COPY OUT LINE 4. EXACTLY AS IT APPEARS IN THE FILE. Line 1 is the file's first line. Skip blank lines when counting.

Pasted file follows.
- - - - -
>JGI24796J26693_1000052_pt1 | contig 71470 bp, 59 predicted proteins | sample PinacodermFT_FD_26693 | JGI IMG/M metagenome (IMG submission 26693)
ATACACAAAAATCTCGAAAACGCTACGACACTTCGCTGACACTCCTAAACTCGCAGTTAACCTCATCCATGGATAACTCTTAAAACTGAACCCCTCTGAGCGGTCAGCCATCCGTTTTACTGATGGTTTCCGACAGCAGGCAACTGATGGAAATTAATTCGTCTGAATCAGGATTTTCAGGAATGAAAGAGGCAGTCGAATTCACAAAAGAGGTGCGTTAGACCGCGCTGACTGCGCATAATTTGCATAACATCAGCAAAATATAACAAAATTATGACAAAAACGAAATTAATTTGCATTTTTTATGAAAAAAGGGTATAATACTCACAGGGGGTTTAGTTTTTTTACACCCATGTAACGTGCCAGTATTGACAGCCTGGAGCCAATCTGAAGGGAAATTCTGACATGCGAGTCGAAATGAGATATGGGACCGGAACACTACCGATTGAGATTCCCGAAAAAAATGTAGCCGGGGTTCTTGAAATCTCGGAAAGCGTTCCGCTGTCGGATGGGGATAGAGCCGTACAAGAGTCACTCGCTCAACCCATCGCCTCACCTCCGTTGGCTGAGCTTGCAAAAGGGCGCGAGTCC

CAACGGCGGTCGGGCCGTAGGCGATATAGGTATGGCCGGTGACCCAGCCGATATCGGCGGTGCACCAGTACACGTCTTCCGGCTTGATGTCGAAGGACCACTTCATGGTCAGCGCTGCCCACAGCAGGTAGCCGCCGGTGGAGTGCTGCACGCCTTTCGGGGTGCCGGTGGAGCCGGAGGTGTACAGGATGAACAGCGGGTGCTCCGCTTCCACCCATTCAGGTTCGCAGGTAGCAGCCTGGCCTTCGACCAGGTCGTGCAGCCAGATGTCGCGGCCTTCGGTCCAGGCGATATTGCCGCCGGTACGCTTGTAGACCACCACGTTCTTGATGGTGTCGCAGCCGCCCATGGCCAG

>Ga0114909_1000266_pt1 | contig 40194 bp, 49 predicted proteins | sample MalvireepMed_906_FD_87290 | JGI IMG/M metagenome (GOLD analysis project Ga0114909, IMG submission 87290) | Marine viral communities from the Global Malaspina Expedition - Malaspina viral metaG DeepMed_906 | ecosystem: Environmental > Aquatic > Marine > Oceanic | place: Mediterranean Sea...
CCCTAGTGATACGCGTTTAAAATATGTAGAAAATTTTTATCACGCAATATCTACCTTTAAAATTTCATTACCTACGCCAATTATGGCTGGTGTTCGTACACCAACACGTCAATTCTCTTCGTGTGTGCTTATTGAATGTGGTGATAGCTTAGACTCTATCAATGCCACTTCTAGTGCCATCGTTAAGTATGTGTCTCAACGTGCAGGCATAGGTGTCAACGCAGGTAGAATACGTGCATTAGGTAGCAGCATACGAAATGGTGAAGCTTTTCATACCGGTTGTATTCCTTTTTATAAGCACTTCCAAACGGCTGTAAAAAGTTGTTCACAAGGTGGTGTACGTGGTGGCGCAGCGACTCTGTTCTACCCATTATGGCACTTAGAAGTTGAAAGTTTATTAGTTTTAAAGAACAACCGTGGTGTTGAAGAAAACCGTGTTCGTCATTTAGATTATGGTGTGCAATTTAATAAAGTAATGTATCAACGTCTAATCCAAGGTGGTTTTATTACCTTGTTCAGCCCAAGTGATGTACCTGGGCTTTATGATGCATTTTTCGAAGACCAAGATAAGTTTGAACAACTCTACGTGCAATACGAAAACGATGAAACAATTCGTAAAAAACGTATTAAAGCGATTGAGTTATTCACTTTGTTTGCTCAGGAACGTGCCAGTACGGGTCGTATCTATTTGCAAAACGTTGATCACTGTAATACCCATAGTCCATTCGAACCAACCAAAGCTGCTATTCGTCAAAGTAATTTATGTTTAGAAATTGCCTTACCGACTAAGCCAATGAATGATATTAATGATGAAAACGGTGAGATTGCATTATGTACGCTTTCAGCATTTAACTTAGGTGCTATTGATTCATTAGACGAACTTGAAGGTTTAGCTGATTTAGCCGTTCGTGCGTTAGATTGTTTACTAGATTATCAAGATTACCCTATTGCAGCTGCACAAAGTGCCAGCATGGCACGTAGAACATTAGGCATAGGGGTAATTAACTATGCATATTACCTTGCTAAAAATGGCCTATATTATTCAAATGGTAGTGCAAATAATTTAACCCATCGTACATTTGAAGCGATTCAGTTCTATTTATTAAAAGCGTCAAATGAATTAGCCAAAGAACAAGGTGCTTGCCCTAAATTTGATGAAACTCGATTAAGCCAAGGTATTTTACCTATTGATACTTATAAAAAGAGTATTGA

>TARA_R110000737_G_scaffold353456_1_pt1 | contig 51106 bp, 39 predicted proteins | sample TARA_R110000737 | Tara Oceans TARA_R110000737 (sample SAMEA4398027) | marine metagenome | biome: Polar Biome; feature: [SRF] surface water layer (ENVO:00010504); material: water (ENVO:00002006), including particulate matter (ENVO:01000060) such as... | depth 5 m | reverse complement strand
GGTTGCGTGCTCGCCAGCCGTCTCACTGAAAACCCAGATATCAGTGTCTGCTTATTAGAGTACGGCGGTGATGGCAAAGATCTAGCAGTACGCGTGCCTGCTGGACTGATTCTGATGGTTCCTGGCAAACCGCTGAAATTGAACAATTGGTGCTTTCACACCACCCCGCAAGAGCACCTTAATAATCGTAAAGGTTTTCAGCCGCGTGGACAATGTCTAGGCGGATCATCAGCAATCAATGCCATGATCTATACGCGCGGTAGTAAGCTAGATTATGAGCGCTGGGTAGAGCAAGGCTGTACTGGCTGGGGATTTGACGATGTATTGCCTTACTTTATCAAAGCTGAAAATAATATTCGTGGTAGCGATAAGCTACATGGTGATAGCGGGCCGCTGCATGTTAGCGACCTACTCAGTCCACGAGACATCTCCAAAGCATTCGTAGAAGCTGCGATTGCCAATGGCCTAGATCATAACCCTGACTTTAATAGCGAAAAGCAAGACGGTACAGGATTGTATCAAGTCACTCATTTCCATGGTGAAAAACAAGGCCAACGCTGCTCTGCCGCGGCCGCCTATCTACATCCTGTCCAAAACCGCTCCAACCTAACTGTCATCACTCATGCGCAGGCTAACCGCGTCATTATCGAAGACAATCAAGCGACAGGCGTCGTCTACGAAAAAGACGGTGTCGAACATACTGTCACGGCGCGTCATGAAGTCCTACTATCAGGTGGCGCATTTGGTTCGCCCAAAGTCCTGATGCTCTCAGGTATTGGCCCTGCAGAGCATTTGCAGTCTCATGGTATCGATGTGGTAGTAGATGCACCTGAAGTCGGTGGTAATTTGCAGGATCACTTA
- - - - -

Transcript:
>Ga0114909_1000266_pt1 | contig 40194 bp, 49 predicted proteins | sample MalvireepMed_906_FD_87290 | JGI IMG/M metagenome (GOLD analysis project Ga0114909, IMG submission 87290) | Marine viral communities from the Global Malaspina Expedition - Malaspina viral metaG DeepMed_906 | ecosystem: Environmental > Aquatic > Marine > Oceanic | place: Mediterranean Sea...